For decades, school districts have exploited arguments about housing to attack court-enforced desegregation plans. Critics still maintain that any form of proactive school integration will result in white flight, intensified housing segregation, and, ultimately, greater racial isolation in schools.

Experience shows, however, that segregated neighborhoods are not inherent barriers to integrated education. Following a 1996 state supreme court decision, the racially fragmented region of Hartford, Connecticut, established a school desegregation program by funding the creation of diverse magnet schools in Hartford and expanding an interdistrict choice program in the suburbs. Today nearly half of all Hartford public school students attend integrated schools, and parents are clamoring for more.

There is no secret method of school integration that works best. Magnet schools, careful boundary drawing, even the much-maligned practice of busing students to integrated schools instead of just the closest—all seem to work under the right conditions. New York City just announced it will be launching its first-ever district-wide integration plan, using “controlled choice“—a model used in cities such as Cambridge, Massachusetts, and Champaign, Illinois, that balances racial diversity with parental preference. Families rank their top school choices and the district assigns students to schools taking those considerations into account, but also considers the demographics of each school.

And, besides, neighborhood diversity alone will not always guarantee that schools integrate. In the absence of proactive desegregation plans, it isn’t unusual to find diverse communities served by segregated schools.

Consider the school districts surrounding Minneapolis, Minnesota. Several of the city’s major first-ring suburbs have experienced a rapid demographic transition over the past few decades as the region’s non-white population has quickly grown. Over 30 years, these cities—formerly monolithically white—have become highly diverse.

But change in the cities’ schools has outpaced change in their neighborhoods, and tipped into the realm of outright segregation. In 2010, for example, 50 percent of residents in the large suburb of Brooklyn Park, Minnesota, were white, but only 26 percent of the students in its schools were white. In nearby Richfield, which is served by a citywide school district, the mismatch was even greater: The city was 63 percent white while its schools were 32 percent white.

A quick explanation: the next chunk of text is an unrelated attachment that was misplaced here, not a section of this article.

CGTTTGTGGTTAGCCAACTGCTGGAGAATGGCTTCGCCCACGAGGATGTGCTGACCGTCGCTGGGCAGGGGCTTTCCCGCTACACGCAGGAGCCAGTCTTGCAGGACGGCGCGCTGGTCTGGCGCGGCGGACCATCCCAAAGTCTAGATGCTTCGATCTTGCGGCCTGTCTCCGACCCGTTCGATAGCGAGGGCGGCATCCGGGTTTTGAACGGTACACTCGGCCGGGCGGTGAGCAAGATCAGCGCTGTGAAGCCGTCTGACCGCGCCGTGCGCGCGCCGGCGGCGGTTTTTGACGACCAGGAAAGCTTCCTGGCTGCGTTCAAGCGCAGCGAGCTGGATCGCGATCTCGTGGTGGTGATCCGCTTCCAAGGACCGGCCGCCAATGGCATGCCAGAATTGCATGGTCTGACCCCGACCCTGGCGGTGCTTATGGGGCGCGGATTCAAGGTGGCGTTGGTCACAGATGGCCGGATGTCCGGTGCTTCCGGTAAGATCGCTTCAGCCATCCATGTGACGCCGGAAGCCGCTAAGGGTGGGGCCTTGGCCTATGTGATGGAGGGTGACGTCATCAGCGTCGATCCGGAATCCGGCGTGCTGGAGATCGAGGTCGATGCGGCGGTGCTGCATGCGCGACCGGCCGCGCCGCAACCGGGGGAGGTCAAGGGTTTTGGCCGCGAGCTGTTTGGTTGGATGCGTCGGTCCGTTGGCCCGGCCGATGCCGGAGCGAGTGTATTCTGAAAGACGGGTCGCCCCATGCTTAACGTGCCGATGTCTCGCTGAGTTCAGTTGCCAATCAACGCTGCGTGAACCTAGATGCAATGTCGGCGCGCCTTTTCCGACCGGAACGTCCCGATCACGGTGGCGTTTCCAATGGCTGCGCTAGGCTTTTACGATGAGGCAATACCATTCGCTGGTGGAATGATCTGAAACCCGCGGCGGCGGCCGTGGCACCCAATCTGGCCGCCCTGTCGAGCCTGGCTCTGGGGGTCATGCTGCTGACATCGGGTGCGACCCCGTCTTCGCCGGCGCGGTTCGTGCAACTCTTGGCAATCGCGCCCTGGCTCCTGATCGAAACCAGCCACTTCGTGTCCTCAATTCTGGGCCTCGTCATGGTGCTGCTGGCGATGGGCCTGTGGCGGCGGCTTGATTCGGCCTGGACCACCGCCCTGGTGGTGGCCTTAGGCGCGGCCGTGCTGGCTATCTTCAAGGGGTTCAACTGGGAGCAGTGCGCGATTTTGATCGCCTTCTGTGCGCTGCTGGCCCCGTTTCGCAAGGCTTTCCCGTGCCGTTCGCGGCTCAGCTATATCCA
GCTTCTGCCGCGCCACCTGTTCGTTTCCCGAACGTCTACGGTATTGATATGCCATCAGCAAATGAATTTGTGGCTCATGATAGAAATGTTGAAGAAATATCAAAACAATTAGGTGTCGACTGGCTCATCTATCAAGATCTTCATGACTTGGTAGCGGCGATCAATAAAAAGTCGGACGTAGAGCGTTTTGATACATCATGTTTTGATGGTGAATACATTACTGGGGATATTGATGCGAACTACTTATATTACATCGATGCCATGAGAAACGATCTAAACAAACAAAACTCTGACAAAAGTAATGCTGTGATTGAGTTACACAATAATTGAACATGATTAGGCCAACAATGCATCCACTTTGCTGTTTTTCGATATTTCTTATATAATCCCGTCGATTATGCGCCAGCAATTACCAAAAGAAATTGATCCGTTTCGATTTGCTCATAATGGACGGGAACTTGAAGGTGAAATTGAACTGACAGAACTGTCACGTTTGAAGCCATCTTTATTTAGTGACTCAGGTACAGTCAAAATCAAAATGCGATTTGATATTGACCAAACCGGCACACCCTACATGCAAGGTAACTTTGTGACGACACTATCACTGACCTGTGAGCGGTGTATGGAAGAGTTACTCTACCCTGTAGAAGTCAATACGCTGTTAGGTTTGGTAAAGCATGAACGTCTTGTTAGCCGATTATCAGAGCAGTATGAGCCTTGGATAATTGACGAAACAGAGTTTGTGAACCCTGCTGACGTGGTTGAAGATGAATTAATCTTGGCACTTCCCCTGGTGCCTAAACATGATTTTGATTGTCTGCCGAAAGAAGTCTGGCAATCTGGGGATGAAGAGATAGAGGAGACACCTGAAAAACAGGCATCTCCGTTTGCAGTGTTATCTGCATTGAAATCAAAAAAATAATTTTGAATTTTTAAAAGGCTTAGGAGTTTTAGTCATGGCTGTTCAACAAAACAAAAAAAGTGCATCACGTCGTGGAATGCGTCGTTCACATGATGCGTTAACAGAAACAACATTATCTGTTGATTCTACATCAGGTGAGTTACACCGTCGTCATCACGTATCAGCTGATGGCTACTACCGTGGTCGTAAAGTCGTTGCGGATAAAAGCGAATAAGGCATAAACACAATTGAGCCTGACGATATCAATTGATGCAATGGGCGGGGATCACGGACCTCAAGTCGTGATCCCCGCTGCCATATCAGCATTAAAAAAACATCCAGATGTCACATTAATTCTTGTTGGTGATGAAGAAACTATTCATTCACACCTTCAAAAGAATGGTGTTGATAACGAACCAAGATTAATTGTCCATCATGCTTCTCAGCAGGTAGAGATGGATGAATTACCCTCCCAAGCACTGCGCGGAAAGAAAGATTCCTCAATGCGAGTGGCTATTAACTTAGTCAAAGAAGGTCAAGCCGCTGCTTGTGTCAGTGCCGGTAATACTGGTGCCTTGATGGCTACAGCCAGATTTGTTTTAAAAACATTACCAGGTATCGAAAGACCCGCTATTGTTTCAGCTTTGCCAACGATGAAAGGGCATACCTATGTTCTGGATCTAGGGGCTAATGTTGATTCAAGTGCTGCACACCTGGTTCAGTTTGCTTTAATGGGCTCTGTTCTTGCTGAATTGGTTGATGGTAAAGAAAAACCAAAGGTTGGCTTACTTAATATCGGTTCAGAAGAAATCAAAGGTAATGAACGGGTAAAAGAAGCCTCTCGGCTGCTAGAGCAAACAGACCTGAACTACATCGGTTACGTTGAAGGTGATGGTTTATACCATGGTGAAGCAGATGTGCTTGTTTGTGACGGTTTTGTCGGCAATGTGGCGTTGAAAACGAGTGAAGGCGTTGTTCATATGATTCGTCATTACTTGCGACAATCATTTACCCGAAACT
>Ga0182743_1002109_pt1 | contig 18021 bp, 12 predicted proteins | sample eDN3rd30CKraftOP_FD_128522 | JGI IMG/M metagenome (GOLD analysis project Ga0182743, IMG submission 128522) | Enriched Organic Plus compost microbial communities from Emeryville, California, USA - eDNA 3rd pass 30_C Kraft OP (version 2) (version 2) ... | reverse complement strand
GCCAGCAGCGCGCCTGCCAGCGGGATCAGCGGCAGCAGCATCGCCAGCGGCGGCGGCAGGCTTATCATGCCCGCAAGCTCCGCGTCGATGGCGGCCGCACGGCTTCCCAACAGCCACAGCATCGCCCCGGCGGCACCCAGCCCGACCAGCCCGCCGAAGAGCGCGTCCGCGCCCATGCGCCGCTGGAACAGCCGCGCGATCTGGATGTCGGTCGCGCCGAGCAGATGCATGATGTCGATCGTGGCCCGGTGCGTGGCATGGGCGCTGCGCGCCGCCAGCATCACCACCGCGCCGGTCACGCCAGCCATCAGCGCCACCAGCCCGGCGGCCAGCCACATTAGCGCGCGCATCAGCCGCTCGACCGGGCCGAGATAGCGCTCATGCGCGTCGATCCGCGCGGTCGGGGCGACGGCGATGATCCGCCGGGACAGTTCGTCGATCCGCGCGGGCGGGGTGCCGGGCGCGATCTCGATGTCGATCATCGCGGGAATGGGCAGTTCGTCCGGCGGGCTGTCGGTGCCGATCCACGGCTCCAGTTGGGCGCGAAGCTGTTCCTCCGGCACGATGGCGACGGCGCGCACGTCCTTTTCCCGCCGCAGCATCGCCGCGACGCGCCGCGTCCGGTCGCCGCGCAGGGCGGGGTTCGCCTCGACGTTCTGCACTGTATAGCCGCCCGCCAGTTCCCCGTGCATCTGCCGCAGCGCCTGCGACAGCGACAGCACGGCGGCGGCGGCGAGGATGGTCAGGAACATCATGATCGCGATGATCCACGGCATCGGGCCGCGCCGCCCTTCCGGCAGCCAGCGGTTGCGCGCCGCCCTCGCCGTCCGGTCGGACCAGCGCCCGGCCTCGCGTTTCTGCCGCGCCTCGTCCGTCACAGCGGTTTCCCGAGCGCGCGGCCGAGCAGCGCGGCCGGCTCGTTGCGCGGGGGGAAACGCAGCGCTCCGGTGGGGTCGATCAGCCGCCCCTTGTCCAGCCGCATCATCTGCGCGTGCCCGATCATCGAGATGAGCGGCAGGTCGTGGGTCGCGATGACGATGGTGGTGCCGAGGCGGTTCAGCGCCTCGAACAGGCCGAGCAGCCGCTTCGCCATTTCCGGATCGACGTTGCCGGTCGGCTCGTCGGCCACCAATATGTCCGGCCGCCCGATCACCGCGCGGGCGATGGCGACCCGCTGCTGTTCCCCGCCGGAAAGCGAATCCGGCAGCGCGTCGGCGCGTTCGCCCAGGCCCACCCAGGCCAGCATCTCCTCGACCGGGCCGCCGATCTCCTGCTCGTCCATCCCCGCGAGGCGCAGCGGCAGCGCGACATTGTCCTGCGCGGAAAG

Despite the diversity of the areas they serve, districts like Richfield’s and Brooklyn Park’s are caught in a trap: There’s little to prevent white parents, skittish about the effects of integration, from finding alternatives to their neighborhood school. In Minnesota, that means parents can always place their kids in a charter school, or move their child to a neighboring district under the state’s broad open enrollment rules.

There’s an essential lesson in the plight of these districts. Regardless of whether housing is integrated or otherwise, successful school desegregation requires a plan strong enough to discourage boundary trolling by parents. Indeed, the thing that unites the nation’s best school integration plans is a broad scope. Plans that extend across entire metropolitan regions can coordinate the activities of many different districts and prevent any area as acting as a haven for white flight.

There is no more compelling example of such a plan than Louisville, Kentucky. The Louisville region implemented a city-county school desegregation plan following a court-order in the ’70s. Students still travel between the city proper and its suburbs to attend integrated schools with carefully drawn attendance boundaries. The system has maintained relative demographic balance for decades, even in the absence of quotas.

Of course, the road has been bumpy at times. Desegregation efforts in Louisville faced initial resistance. This is typical: Parents are deeply sensitive to changes in school policy, and adding race to the mix rarely calms things down. Very few cities, districts, or regions have attempted desegregation without some form of parental protest.